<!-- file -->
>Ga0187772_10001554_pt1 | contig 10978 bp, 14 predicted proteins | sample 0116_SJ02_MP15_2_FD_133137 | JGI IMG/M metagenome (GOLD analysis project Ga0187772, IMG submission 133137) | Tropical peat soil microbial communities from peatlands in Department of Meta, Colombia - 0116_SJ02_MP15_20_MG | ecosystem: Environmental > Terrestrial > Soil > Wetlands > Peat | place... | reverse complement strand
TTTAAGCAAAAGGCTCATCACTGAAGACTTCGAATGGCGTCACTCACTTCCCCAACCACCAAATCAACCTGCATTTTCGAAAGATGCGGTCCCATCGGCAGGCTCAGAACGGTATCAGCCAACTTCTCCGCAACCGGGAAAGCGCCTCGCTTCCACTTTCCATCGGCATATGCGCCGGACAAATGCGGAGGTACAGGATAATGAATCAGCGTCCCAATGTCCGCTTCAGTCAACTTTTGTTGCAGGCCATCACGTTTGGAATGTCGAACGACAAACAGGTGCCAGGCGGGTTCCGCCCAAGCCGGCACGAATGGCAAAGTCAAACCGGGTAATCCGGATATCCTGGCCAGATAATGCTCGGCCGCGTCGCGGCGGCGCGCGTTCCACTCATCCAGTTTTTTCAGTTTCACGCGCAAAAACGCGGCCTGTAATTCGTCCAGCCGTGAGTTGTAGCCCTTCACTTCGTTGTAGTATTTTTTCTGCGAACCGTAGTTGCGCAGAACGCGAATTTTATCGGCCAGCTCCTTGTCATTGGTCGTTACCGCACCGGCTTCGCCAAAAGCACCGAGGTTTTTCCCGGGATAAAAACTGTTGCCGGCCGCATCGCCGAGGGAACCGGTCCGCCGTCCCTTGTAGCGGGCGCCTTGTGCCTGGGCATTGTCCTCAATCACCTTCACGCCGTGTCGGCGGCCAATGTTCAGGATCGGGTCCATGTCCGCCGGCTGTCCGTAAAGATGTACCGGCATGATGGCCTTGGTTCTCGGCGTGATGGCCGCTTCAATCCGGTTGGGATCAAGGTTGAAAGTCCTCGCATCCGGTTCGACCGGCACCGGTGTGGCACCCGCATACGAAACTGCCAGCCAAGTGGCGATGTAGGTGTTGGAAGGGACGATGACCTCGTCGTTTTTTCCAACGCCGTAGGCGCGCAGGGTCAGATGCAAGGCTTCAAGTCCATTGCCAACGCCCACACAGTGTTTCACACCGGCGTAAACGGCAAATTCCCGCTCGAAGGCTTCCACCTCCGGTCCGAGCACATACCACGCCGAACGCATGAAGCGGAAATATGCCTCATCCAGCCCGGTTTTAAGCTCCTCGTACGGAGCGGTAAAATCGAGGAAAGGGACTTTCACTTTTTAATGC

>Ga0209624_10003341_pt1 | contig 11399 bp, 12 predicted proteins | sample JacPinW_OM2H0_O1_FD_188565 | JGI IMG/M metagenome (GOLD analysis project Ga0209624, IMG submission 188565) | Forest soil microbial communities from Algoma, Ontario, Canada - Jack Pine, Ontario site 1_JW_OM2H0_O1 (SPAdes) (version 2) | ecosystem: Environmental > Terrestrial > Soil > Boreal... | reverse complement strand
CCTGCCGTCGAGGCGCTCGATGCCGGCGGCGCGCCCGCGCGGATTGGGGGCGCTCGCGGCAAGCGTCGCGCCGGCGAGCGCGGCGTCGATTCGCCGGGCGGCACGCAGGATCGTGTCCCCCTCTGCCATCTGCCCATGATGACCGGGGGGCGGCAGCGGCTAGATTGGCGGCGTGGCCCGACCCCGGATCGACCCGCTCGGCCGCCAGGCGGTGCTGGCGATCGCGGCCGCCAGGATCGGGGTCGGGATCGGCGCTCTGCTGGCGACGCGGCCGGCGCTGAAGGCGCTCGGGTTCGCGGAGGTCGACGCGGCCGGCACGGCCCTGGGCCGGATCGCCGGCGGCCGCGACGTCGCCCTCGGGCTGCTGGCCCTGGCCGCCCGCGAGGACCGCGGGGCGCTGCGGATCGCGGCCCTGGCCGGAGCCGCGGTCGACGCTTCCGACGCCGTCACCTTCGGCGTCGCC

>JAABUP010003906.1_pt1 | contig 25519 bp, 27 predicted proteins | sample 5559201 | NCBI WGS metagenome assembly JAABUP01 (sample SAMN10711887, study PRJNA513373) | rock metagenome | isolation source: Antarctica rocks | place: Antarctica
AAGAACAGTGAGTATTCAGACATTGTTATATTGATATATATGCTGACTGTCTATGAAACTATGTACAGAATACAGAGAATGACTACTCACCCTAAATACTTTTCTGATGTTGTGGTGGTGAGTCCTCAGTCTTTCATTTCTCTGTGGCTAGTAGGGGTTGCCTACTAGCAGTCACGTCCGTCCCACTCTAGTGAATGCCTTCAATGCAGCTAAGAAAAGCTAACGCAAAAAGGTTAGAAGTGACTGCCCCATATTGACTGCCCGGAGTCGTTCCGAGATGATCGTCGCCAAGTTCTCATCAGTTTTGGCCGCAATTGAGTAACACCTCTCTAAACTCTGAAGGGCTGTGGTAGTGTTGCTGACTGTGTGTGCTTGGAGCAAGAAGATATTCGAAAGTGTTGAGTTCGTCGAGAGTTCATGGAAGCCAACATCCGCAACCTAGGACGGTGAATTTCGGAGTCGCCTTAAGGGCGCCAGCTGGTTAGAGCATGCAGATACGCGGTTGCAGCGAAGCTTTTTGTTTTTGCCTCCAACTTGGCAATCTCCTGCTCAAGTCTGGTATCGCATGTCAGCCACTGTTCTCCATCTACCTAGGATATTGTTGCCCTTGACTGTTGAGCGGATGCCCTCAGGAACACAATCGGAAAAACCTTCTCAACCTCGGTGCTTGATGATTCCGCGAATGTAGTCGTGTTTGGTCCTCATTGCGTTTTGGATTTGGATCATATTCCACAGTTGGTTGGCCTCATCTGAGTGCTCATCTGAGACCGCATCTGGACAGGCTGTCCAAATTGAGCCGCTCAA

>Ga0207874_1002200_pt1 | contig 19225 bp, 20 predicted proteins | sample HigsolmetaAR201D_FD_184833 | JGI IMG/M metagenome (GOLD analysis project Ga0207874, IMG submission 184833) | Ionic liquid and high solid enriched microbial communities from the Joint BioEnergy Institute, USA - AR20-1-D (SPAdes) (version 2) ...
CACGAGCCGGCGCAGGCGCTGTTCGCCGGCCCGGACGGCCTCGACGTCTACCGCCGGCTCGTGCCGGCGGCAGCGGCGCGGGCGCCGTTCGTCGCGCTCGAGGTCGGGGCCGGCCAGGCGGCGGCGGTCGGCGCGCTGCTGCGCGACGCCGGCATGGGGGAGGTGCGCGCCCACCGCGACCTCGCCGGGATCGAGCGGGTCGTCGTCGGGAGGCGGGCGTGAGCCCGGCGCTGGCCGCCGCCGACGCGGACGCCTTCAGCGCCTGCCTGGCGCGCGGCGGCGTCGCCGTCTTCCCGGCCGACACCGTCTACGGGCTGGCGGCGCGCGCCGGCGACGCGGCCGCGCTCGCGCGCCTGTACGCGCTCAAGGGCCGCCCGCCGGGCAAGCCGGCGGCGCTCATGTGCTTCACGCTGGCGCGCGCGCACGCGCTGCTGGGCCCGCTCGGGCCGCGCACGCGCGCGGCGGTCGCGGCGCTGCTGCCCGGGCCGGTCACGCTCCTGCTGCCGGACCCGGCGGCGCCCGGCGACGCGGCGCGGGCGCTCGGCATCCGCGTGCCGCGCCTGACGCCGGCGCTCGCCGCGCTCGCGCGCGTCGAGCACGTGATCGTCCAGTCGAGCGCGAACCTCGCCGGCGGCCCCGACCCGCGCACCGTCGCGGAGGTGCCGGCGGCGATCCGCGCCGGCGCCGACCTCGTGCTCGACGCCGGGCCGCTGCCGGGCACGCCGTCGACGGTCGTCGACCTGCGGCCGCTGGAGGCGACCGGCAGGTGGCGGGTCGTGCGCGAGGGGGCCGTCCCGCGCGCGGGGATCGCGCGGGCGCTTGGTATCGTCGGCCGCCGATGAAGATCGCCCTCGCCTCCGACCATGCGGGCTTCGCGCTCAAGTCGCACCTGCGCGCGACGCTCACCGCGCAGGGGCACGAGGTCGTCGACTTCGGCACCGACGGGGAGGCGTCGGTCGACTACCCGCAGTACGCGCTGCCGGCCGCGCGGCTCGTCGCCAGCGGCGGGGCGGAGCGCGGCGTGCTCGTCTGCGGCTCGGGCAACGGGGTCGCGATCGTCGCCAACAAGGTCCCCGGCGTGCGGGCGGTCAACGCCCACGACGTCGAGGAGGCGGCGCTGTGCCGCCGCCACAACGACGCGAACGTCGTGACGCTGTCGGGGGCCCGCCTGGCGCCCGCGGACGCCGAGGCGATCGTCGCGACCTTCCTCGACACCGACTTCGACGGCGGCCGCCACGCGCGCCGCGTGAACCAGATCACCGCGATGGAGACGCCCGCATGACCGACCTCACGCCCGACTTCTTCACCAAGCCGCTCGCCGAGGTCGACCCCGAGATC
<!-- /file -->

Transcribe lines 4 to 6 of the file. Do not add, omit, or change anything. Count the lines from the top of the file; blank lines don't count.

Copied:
CCTGCCGTCGAGGCGCTCGATGCCGGCGGCGCGCCCGCGCGGATTGGGGGCGCTCGCGGCAAGCGTCGCGCCGGCGAGCGCGGCGTCGATTCGCCGGGCGGCACGCAGGATCGTGTCCCCCTCTGCCATCTGCCCATGATGACCGGGGGGCGGCAGCGGCTAGATTGGCGGCGTGGCCCGACCCCGGATCGACCCGCTCGGCCGCCAGGCGGTGCTGGCGATCGCGGCCGCCAGGATCGGGGTCGGGATCGGCGCTCTGCTGGCGACGCGGCCGGCGCTGAAGGCGCTCGGGTTCGCGGAGGTCGACGCGGCCGGCACGGCCCTGGGCCGGATCGCCGGCGGCCGCGACGTCGCCCTCGGGCTGCTGGCCCTGGCCGCCCGCGAGGACCGCGGGGCGCTGCGGATCGCGGCCCTGGCCGGAGCCGCGGTCGACGCTTCCGACGCCGTCACCTTCGGCGTCGCC

>JAABUP010003906.1_pt1 | contig 25519 bp, 27 predicted proteins | sample 5559201 | NCBI WGS metagenome assembly JAABUP01 (sample SAMN10711887, study PRJNA513373) | rock metagenome | isolation source: Antarctica rocks | place: Antarctica
AAGAACAGTGAGTATTCAGACATTGTTATATTGATATATATGCTGACTGTCTATGAAACTATGTACAGAATACAGAGAATGACTACTCACCCTAAATACTTTTCTGATGTTGTGGTGGTGAGTCCTCAGTCTTTCATTTCTCTGTGGCTAGTAGGGGTTGCCTACTAGCAGTCACGTCCGTCCCACTCTAGTGAATGCCTTCAATGCAGCTAAGAAAAGCTAACGCAAAAAGGTTAGAAGTGACTGCCCCATATTGACTGCCCGGAGTCGTTCCGAGATGATCGTCGCCAAGTTCTCATCAGTTTTGGCCGCAATTGAGTAACACCTCTCTAAACTCTGAAGGGCTGTGGTAGTGTTGCTGACTGTGTGTGCTTGGAGCAAGAAGATATTCGAAAGTGTTGAGTTCGTCGAGAGTTCATGGAAGCCAACATCCGCAACCTAGGACGGTGAATTTCGGAGTCGCCTTAAGGGCGCCAGCTGGTTAGAGCATGCAGATACGCGGTTGCAGCGAAGCTTTTTGTTTTTGCCTCCAACTTGGCAATCTCCTGCTCAAGTCTGGTATCGCATGTCAGCCACTGTTCTCCATCTACCTAGGATATTGTTGCCCTTGACTGTTGAGCGGATGCCCTCAGGAACACAATCGGAAAAACCTTCTCAACCTCGGTGCTTGATGATTCCGCGAATGTAGTCGTGTTTGGTCCTCATTGCGTTTTGGATTTGGATCATATTCCACAGTTGGTTGGCCTCATCTGAGTGCTCATCTGAGACCGCATCTGGACAGGCTGTCCAAATTGAGCCGCTCAA